blown language to emerge out of the Star Trek series; that all the
other languages were only language stubs; that Klingon is regarded
by Klingonists as being difficult to learn; that Klingon has been
translated to major literary works such as some of the works of
Shakespeare; that there is a "native" Klingon character set, but
very very few Klingonists communicate using that character set, but
rather use the basic European alphabet to write Klingon; and that
it takes a major sustained effort by dedicated linguists to
enhancing Klingon and keeping it alive.
We also learned that a localization is a massive project; that it
takes dedication and hours of work by highly skilled and educated
people; that you need to have someone who can 1) run a web site,
like Gerry Singleton did; 2) someone who is sufficiently familiar
with computers to be able to determine what word strings need to be
translated; 3) that in the case of Klingon, there will be
disagreements as to words like "window" [in the context of a
computer window, not a window in a house] 4) that similar
disagreements will probably exist in most localization projects, so
you need to have a good social organization so that people in the
group will be able to process these disagreements and come to
concensus so as to not cause strife in the group; 5) that you
probably need to have someone who can sometimes drop other tasks to
attend to issues such as organizing meetings on line, or even
better, in person; 6) that it helps to have an actual nation-state
of geographically centrally located people who have close regular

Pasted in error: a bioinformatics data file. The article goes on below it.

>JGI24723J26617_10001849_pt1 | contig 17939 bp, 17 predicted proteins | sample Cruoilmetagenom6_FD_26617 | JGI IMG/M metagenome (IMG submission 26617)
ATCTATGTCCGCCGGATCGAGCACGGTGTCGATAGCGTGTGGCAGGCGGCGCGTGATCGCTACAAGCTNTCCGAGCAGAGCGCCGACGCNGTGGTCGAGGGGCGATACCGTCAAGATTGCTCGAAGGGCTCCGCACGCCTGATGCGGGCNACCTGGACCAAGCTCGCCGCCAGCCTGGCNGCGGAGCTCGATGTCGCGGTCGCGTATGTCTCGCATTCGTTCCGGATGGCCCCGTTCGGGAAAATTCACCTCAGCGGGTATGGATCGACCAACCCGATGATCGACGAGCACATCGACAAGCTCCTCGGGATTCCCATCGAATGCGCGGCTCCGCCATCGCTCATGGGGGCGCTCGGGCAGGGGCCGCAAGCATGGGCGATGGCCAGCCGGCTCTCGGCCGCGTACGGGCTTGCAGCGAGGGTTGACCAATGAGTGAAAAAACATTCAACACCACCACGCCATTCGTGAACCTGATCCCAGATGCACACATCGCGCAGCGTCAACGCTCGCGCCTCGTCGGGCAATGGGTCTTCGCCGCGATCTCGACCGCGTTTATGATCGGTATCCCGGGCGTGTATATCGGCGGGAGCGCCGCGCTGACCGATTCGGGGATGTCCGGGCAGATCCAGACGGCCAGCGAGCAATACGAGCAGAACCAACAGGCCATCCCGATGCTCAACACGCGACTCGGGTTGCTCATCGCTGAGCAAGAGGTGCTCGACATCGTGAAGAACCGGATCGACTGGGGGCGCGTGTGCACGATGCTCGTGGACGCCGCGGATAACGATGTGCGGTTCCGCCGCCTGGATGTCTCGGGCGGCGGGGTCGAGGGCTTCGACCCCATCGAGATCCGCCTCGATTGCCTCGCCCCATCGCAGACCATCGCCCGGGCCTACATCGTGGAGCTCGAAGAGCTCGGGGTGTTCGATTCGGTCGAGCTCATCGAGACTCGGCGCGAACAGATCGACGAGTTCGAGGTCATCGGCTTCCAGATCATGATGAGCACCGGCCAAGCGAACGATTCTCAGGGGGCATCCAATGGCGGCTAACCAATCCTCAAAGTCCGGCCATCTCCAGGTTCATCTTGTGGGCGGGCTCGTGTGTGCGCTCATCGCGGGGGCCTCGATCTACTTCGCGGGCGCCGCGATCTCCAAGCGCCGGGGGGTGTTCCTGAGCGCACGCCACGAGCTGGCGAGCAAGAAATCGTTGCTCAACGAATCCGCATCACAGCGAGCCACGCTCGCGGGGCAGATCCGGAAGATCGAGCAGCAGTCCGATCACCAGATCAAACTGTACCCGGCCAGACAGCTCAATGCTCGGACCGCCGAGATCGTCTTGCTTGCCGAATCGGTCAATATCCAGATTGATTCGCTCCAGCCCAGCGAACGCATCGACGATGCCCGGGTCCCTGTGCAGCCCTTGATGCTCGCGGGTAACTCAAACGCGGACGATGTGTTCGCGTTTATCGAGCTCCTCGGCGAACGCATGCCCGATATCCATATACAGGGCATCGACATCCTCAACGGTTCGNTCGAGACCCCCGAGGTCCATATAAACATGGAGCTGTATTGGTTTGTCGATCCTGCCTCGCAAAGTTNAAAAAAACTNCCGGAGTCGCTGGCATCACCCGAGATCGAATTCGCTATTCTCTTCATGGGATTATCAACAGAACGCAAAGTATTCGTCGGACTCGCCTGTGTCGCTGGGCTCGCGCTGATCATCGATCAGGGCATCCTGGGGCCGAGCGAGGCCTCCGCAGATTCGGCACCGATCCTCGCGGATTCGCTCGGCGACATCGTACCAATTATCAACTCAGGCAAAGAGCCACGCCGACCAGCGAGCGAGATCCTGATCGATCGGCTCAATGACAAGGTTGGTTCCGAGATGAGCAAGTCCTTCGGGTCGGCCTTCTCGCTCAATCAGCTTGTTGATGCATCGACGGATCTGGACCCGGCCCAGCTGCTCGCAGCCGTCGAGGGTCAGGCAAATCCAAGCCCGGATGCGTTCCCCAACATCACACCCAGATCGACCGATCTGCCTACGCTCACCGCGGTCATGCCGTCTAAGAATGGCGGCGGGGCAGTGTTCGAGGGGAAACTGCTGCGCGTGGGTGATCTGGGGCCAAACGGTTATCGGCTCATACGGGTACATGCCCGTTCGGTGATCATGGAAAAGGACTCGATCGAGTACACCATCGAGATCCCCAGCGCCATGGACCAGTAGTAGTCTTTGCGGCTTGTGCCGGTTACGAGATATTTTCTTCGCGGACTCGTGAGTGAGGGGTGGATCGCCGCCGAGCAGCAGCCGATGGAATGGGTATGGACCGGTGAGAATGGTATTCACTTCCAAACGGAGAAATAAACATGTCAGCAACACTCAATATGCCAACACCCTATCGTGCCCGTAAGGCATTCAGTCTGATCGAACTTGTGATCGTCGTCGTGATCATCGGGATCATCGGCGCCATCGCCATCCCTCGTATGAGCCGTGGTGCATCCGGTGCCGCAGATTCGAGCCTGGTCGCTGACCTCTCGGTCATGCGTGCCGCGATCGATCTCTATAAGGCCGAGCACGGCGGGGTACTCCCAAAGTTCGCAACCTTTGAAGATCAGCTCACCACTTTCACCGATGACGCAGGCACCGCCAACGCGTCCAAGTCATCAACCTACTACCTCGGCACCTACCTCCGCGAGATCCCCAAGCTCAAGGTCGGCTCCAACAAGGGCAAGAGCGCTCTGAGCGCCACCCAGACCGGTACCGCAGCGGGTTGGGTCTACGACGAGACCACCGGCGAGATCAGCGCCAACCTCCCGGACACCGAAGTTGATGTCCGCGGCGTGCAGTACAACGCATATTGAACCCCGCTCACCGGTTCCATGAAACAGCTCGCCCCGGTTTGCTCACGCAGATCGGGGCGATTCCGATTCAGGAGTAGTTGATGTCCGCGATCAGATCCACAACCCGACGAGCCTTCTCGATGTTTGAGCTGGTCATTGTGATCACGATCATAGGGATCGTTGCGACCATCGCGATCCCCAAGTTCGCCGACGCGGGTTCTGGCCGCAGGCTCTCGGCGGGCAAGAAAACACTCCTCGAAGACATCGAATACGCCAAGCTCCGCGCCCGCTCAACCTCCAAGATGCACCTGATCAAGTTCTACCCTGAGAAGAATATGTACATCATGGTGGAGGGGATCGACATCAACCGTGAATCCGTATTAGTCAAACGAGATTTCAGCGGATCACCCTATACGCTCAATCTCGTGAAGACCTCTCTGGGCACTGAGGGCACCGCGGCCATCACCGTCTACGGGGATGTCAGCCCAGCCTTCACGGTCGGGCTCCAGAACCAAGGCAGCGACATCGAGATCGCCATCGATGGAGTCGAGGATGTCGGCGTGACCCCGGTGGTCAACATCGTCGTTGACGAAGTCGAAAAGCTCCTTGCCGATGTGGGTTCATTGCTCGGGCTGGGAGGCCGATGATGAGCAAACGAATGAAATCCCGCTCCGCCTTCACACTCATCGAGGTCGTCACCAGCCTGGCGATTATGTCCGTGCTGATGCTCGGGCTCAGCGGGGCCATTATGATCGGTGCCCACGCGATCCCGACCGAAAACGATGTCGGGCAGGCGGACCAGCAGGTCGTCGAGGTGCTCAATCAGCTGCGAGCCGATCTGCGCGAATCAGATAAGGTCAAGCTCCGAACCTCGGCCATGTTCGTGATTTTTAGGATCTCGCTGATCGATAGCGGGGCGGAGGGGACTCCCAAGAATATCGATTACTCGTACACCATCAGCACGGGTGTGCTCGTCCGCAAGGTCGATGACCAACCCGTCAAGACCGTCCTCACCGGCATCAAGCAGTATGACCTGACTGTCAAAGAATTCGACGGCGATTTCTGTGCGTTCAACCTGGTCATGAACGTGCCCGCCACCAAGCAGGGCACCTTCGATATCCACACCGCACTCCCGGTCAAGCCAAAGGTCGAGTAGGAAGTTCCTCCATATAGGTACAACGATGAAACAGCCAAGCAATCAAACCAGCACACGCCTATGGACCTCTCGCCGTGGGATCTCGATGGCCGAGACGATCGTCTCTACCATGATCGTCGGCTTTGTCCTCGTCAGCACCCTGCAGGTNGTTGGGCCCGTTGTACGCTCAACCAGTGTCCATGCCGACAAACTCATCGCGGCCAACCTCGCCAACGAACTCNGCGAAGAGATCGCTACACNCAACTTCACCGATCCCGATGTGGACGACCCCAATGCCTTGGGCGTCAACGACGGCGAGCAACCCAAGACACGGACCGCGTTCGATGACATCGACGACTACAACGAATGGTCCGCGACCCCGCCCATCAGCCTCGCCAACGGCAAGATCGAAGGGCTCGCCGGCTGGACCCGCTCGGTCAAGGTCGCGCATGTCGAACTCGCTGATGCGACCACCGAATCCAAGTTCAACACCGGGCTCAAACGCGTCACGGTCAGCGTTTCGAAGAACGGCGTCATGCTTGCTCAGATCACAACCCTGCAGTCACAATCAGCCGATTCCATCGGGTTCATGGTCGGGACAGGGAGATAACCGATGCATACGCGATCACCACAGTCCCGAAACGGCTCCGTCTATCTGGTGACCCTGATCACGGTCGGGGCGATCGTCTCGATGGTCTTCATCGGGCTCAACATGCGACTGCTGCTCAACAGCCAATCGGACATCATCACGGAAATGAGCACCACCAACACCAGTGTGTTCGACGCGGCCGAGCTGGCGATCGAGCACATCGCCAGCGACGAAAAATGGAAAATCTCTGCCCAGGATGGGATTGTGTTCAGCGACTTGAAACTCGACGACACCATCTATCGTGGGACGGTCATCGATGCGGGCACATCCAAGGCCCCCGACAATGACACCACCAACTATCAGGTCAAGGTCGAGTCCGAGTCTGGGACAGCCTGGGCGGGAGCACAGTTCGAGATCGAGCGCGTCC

daily contact with one another [Klingonists are dispersed across
I personally felt that this last item (lack of a nation-state) was
probably the biggest hurdle to localization of Klingon.
Klingonists, being Klingonists, are intensely proud of their
language and take great pride in the fact that it is actually a
real language. However, that pride is not sufficient to overcome
the fact that no one uses Klingon to build bridges; or raise
families (although I did hear of one family where the kids could
speak Klingon); or bury their dead; or raise crops; or raise an
army; or discuss their common ancestory or religion. As a result
of the lack of these factors, there was not the same sense of
national identity that is required to overcome the significant
hurdles of localizing a language.
In other words, I think that we learned that localization is a
really big deal, and those native lang projects which have
accomplished it are to be commended for a major accomplishment.
Another important thing that we learned is that we have at least
tried to contact an language group like this. At least we didn't
just sit back and discuss it but not do anything about it. We
tried, we failed to achieve our goal of localization, at least in
the short term, and so now we wait for contact from a Klingonist
who has the skill and respect from within the Klingon community,
because without that, you will never achieve a localization of